20 million years ago the tectonic plate carrying the continent of Africa, travelling west and north, collided with the plate carrying the continent of Europe. The collision raised the Betic range of mountains that reach from Alicante in north eastern Spain in a vast arc west and south through the Gibraltar Strait into north Africa where they form the Rif mountains. At the same time a slab of limestone, laid down during the Triassic and Jurassic periods over 200 million years ago, was ripped from its moorings, carried 100 kilometres west, tipped on edge and, in one place at least, Gibraltar, totally inverted, before, now almost vertically inclined, plunging itself deep into the Earth's crust like a blunt wedge under the influence of gravity and its own monumental weight. These geological processes finally cut off the western end of a shallow arm of the former Tethys Sea about 6 million years ago and the Mediterranean basin became a desert. Even as the sedimentary rocks were being thrust into the air, erosionwas occurring. Wind, rain and frost split the rock causing the typical rugged outcrops in the steeply angled, sometimes vertical, beds we see today. Not for this region the more rounded, gentler hills and shaped valleys of further north for, even during the depths of the ice ages starting two million years ago, there was never any great thickness of ice over the land this far south. There were rivers though, raging torrents, miles wide, carrying the melt water from the glaciers further north. They carved out deep valleys that later became the Guadiaro and the Guadalquivir. Between those valleys was a mountain chain gradually eroding to a lower altitude with intersecting, steep sided, valleys, Los Alcornocales Parque Natural.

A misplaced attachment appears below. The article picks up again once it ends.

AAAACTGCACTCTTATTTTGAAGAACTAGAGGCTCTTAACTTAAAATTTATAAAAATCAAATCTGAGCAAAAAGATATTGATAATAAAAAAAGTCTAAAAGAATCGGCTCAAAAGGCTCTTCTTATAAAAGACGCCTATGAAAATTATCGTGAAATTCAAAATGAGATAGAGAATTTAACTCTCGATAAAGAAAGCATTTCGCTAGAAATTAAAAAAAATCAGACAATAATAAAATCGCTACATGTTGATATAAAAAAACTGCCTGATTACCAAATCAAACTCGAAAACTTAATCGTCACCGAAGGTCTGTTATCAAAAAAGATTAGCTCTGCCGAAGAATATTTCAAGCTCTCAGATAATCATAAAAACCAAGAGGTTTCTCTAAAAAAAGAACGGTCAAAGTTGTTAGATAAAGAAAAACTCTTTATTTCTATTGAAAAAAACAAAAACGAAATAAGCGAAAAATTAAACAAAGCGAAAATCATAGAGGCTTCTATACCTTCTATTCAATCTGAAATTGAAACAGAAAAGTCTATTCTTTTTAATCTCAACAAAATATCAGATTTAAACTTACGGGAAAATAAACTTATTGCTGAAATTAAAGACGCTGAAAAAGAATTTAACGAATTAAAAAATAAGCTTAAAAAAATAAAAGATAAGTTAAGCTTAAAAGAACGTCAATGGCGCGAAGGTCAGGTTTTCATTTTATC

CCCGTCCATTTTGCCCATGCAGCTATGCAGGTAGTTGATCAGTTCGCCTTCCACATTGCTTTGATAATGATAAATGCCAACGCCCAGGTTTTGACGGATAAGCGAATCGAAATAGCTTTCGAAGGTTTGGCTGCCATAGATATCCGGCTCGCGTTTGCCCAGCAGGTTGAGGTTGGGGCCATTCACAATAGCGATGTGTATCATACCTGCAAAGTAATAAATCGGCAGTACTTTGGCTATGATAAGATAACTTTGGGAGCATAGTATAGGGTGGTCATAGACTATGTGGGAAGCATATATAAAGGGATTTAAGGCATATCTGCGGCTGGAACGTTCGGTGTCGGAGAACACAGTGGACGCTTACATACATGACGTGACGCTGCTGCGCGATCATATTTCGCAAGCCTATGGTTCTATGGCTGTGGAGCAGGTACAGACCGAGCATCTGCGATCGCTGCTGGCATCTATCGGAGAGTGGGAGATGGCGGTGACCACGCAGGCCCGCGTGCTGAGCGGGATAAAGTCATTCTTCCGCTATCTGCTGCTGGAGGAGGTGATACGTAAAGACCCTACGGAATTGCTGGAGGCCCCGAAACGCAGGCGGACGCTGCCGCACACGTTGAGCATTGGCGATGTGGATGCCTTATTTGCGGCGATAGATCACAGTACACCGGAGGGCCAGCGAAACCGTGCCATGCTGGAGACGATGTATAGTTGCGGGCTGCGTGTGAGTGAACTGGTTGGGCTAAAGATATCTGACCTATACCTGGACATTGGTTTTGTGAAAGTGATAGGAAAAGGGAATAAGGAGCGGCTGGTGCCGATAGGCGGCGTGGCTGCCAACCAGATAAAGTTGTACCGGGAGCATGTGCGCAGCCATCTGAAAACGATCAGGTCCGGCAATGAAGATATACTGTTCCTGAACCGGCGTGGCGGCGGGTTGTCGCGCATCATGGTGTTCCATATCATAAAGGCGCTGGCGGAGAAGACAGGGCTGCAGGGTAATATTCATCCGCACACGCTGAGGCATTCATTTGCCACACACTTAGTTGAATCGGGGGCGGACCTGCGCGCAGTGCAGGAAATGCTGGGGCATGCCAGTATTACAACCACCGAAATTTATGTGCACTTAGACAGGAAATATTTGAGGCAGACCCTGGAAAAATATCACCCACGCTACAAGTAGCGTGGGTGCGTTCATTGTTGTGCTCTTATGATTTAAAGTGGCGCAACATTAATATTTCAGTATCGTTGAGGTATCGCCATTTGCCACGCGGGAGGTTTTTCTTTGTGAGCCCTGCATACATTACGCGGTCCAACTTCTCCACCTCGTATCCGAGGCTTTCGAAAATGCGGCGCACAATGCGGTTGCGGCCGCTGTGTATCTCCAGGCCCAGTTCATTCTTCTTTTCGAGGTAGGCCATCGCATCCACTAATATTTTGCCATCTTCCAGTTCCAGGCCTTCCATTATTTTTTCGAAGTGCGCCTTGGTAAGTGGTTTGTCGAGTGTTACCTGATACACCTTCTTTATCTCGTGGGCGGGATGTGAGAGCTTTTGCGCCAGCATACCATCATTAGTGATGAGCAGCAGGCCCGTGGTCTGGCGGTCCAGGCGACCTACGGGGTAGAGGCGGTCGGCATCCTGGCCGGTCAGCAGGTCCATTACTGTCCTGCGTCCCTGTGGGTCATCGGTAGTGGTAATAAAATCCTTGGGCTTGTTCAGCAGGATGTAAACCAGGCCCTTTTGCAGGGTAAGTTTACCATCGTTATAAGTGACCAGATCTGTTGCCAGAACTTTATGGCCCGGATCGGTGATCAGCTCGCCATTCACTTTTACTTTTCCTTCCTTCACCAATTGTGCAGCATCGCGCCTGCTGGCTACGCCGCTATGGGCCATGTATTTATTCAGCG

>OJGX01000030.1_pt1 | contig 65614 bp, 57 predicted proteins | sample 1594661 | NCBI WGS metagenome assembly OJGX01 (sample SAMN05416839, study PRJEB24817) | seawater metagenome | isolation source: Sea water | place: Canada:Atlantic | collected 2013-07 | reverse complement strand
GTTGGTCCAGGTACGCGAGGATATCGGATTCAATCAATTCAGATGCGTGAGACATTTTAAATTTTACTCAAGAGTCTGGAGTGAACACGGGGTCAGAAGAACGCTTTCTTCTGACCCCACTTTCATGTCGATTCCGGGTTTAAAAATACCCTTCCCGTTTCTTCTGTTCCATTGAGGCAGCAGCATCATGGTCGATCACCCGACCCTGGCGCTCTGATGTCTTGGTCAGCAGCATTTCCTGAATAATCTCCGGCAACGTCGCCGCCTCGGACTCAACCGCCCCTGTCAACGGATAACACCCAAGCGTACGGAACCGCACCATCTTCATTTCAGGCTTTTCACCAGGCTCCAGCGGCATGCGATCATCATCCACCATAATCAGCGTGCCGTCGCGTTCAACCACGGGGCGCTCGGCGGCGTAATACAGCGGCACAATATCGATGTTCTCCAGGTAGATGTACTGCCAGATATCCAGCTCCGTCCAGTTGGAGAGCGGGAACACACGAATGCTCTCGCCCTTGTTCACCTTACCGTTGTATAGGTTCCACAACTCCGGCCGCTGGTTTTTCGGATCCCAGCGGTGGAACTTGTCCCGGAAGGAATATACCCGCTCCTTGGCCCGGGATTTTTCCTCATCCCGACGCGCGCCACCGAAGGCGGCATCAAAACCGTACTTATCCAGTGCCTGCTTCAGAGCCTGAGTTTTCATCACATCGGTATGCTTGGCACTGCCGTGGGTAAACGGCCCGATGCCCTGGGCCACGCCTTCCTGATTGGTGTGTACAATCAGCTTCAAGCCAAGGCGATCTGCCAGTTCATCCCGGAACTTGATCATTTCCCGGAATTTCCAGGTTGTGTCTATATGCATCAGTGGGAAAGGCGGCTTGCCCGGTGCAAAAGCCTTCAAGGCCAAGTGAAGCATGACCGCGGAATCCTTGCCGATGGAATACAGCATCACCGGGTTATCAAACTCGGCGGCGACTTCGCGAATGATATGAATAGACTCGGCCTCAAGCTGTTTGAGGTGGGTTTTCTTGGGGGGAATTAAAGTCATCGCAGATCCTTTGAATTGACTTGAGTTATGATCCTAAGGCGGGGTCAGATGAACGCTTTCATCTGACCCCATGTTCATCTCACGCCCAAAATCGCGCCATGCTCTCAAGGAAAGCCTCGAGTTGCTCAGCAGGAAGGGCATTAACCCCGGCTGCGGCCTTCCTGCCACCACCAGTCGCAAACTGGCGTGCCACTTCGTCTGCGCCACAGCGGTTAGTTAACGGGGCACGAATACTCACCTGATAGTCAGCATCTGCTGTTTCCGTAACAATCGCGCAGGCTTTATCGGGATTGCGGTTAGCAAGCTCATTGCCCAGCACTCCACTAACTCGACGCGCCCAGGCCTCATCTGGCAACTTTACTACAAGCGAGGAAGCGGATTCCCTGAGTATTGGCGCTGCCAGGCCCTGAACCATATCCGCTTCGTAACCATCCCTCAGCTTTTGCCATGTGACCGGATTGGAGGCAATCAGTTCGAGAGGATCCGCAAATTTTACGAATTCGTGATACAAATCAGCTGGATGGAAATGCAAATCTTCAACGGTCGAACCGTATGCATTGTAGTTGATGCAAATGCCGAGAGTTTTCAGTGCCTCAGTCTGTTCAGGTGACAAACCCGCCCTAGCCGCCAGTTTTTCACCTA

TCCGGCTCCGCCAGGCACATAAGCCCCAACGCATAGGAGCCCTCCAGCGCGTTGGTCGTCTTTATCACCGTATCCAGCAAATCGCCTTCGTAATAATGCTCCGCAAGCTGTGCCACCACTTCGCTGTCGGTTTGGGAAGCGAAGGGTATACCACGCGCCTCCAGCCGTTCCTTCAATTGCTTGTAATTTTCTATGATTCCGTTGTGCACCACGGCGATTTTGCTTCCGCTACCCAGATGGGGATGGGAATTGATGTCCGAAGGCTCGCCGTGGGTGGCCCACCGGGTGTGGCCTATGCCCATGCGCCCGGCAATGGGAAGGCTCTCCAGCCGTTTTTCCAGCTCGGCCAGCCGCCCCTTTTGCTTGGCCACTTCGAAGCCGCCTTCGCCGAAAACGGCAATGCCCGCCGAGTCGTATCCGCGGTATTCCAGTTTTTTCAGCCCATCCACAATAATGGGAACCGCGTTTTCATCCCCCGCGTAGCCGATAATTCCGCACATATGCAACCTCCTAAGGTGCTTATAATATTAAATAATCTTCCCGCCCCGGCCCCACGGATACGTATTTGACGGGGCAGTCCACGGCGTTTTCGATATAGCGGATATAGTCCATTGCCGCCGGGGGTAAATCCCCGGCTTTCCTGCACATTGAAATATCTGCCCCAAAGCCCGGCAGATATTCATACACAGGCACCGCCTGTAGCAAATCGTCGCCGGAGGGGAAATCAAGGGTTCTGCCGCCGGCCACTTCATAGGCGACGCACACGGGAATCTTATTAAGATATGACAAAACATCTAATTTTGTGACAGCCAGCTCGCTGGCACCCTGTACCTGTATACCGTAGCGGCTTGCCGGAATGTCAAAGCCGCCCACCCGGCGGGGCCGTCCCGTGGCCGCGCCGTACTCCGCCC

Meanwhile erosion had done its work in what is now the Gibraltar Strait and the Atlantic broke through a rift and refilled the Mediterranean. Only then did the first mammal to walk upright on two legs make his appearance on the Iberian Peninsula.
It is hardly surprising that such thoughts should occur as you sit, sipping your first coffee of the day, on the terrace at La Vina de Linan, for your view is up the valley of the curiously named Hozgarganta river. To left and right are the jagged crags formed over the last couple of millennia, the steep valley sides are covered in impenetrable maquis in shades of green and overhead is the deep blue of an Andalucian sky, a scene that must have greeted the first hominid to see it. Later the vegetation would change to steppe like foliage as the more recent ice ages made their presence felt before again reverting to the Mediterranean foliage we see today as the ice finally retreated twenty thousand years ago. Twenty million years of continuous geological processes cannot fail to produce magnificence on a scale that render mans attempts to mould the landscape to his own purposes insignificant. Man however has had an impact on the area in the relatively short time he has been here that is no less interesting than the natural history.